Ethnic minorities’ jobs hardest hit by crisis
The economic crisis has had a significantly different impact on people in Bulgaria depending on their age, gender and ethnicity. The Crisis Monitoring Survey, carried out in 2010 by the Open Society Institute and the World Bank, reveals that the crisis affects Turks, Roma and native Bulgarians differently, depending on what jobs they do.. The decisive factors, in terms of the risks among the three ethnic groups, are employment status, legal status and their employment sector.
About the survey
In February and September 2010 the sociological team of the Sofia-based Open Society Institute (OSI) and experts from the World Bank carried out a Bulgaria Crisis Monitoring Survey to study the economic situation of Bulgarian households in times of crisis. The results (in Bulgarian) have been published in the e-journal Politiki.
The survey follows a nationally representative sample of 2,400 households with 6,600 individuals. It has modules similar to those of the Bulgaria Multi-topic Household Survey (June 2007), allowing for comparison and highlighting changes which have taken place during the crisis.
Impact of crisis on employment
The main survey findings show that for Bulgarians and ethnic minorities the global financial crisis hides different risks depending on what job they do.
Ethnic minorities turned out to be the most badly affected by the drop in employment rate. Figures for the period 2007–2010 show:
- a drop from 66%–49.1% for the Turk community;
- a drop from 50.8%–28.6% for the Roma.
Considering the dependency of employment on basic demographic characteristics, the most striking observation is an employment gender gap which is almost exclusively present among the Roma, with the share of employed men nearly twice as high as employed women. Nevertheless, a similar inequality can be observed in all three ethnic groups. In 2010, due to the crisis, there was a considerable drop in the male employment in all groups and a dramatic drop for Turkish (60% –42%) and Roma women (34%–22%) (Figure 1).
Figure 1: Employment trends by gender and ethnic group (population aged 15–65 years) in 2007 and 2010
Source: Bulgaria Multi-topic Household Survey, June 2007 – BBSS Gallup/ World Bank/ Open Society Institute – Sofia, Bulgaria Crisis Monitoring Survey, OSI, World Bank, 2010
Young people the main victims of the crisis
It is particularly alarming that all young people were severely affected by the crisis, with young people from ethnic minorities most affected. Since 2007 the employment of young Turkish people has decreased by 29%, with that of the Roma dropping 25%. This compares with 16% for young Bulgarians (Figure 2).
Figure 2: Changes in employment by age and ethnic group, 2007–2010
Source: OSI surveys 2007, 2010, authors’ own calculations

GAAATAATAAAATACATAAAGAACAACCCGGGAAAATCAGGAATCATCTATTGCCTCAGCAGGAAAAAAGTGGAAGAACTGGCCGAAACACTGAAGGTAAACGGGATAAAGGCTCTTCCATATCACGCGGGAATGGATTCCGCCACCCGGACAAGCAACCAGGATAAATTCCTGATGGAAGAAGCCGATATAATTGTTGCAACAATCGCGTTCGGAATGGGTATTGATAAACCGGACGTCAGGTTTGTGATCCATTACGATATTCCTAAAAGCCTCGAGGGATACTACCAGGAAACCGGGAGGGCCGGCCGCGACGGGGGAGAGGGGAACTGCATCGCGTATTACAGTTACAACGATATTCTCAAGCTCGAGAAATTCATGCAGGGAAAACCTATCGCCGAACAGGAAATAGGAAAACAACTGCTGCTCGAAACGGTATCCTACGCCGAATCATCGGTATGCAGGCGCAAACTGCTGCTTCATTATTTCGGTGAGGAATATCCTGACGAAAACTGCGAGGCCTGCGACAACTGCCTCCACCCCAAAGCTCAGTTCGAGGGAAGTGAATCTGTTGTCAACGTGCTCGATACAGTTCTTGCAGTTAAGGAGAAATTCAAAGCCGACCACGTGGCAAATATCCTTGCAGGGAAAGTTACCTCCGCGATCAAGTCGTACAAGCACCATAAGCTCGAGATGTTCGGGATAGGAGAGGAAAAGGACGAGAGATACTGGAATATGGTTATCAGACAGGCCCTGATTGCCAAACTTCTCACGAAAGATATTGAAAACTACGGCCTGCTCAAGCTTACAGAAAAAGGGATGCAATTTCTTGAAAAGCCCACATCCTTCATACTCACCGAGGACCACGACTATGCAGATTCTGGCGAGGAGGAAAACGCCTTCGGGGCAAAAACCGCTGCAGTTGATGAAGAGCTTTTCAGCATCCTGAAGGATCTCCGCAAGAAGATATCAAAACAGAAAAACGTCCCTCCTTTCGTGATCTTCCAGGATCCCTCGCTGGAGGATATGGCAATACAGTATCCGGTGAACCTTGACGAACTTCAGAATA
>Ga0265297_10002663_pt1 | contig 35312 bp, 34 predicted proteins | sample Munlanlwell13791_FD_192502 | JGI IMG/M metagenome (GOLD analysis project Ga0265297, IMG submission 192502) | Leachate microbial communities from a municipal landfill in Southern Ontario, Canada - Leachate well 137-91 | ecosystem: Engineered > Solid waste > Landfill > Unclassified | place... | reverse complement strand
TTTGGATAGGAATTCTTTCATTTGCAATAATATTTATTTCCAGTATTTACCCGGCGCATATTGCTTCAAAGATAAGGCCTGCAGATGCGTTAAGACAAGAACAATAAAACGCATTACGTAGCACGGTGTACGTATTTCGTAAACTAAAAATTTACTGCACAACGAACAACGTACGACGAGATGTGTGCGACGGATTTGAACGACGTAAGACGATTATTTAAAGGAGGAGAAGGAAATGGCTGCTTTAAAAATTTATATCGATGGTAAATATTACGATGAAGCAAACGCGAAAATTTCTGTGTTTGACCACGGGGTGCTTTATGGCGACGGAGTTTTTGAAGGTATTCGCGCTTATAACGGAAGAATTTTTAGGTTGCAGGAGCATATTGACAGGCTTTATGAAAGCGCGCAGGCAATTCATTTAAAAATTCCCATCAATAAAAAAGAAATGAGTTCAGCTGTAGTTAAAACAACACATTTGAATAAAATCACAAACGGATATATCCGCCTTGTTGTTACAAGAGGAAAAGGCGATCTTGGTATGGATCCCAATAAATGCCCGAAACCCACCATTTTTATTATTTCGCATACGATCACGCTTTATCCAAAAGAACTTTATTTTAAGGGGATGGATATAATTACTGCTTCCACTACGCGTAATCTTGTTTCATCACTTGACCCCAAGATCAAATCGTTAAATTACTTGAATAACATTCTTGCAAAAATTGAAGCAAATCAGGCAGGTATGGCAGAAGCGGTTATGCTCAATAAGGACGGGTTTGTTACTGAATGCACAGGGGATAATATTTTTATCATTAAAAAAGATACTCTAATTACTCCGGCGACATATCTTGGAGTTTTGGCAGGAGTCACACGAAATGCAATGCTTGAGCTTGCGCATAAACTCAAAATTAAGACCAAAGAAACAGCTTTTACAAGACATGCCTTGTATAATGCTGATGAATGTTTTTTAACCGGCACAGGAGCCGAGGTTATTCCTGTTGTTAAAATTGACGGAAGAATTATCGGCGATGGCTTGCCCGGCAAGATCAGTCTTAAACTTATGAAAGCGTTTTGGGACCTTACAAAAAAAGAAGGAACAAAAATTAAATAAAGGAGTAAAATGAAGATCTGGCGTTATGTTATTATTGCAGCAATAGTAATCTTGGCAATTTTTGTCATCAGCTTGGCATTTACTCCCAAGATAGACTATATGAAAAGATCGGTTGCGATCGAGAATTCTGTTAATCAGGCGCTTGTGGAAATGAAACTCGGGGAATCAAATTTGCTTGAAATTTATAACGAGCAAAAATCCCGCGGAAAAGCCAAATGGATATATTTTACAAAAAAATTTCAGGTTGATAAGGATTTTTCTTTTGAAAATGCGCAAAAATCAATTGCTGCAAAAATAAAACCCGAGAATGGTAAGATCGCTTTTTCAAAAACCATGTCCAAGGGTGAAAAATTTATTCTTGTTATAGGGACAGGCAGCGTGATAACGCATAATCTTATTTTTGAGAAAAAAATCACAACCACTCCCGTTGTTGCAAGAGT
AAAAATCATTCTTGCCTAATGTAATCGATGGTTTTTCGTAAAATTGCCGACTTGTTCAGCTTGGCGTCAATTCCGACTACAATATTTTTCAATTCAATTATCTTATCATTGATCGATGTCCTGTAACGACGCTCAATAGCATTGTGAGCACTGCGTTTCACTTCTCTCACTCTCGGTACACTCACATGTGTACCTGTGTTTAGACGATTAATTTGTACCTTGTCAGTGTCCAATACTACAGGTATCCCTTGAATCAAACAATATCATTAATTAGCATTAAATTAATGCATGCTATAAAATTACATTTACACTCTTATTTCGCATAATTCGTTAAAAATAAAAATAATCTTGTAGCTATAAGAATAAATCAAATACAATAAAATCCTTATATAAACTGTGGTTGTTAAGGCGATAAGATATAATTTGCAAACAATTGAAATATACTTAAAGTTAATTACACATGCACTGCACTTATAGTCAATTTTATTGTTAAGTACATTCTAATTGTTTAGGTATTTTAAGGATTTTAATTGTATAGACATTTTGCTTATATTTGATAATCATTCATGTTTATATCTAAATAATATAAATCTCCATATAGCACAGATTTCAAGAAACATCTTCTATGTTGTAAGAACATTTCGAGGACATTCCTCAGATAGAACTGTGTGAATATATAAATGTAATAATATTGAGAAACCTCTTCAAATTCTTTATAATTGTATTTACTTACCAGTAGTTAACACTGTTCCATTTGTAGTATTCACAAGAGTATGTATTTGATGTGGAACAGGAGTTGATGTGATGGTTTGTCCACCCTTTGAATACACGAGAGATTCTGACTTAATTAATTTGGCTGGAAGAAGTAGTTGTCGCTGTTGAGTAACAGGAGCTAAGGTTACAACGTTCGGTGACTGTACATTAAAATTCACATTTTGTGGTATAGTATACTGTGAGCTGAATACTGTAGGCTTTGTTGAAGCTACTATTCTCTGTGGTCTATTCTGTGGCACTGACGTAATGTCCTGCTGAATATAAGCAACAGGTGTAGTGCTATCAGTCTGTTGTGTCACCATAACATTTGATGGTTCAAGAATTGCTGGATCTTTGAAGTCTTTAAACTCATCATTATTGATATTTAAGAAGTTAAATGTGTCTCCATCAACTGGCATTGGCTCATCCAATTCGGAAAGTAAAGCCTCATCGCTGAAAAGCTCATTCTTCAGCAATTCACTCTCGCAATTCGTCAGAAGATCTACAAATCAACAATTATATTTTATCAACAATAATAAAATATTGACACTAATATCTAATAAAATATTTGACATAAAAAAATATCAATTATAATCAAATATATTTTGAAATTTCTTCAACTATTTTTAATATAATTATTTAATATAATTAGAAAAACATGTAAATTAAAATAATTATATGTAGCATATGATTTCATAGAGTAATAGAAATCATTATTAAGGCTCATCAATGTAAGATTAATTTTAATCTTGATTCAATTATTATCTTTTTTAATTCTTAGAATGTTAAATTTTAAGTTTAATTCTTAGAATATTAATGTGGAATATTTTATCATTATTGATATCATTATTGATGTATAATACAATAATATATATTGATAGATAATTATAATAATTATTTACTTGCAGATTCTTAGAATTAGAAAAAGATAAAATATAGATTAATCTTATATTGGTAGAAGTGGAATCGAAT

Indicators of vulnerability of ethnic minorities’ employment
Employment in sectors hardest hit by the crisis
The three ethnic groups differ significantly in terms of their employment sectors. Bulgarians are relatively evenly dispersed across all sectors, with retail trade and restaurants taking the leading position (16.6%). Turks and Roma are concentrated in some sectors with more precarious work and low educational requirements, such as
- agriculture (employing 37.6% of Turkish and 20.1 % of Roma people)
- construction (16.4% of Turks and 22.4% of Roma).
For Roma, the third important sector is communal services (11.1%).
Comparisons for 2007 and 2010 in the table below show that sectors such as construction and especially agriculture, have been hardest hit by the crisis.
|Education and science||7.7||8.6||2.2||2.3||2.5||3.3|
|Retail trade and restaurants||16.6||12.0||8.3||7.3||8.7||11.1|
|Heavy industry and metallurgy||5.3||-||4.3||-||5.7||-|
|Transport and communications||7.6||-||3.9||-||2.5||-|
Source: OSI surveys 2007, 2010
Type of contract
The precariousness of employment for ethnic minorities is clear when the legality of employment of the different ethnic groups is compared. Some 23.5% of Roma workers do not have any type of contract of employment (Figure 3). In other words, they have been forced to work in the shadow economy, without guaranteed social security and may easily be laid off. There are much fewer examples of this problem in the other two communities.
Figure 3: Type of contract of employed by ethnic affiliation, 2007
Source: OSI survey, 2007
This insecure status made the minorities more prone to being affected by the crisis. Thus, 6.7% of the employed Roma are self-employed and 11.8% are unpaid family workers, while the Turkish community is characterised by a larger share of self-employed (9.2%) and of unpaid family workers (24.7%) (Figure 4).
Figure 4: Employment Status ethnic affiliation, 2007
Source: OSI survey, 2007
A series of studies from the Open Society Institute show that the impact of the crisis has further widened the gap between the most vulnerable social groups, (including ethnic minorities, unemployed, and those employed in precarious work) and workers in regular employment, which could result in a sustained alienation from the labour market and further complicates the social and economic status of the minorities in Bulgaria.
Pamporov, A., ‘Effects of the crisis on the employment of Bulgarians, Turks and the Roma’, Politiki, Issue 7, 2010, available online at: http://politiki.bg/?cy=183&lang=2&a0i=223581&a0m=readInternal&a0p_id=725.
Pamporov, A., ‘The employment iceberg. Employment trends for Bulgarians, Turks and the Roma in September 2010’, Politiki, Issue 12, 2010, available online at: http://politiki.bg/?cy=198&lang=2&a0i=223672&a0m=readInternal&a0p_id=778.
Pamporov, A., ‘Drawing a picture of employment in time of crisis’, Politiki, Issue 6, 2009, available online at: http://politiki.bg/?cy=143&lang=2&a0i=223356&a0m=readInternal&a0p_id=538.
Nadezhda Daskalova, ISTUR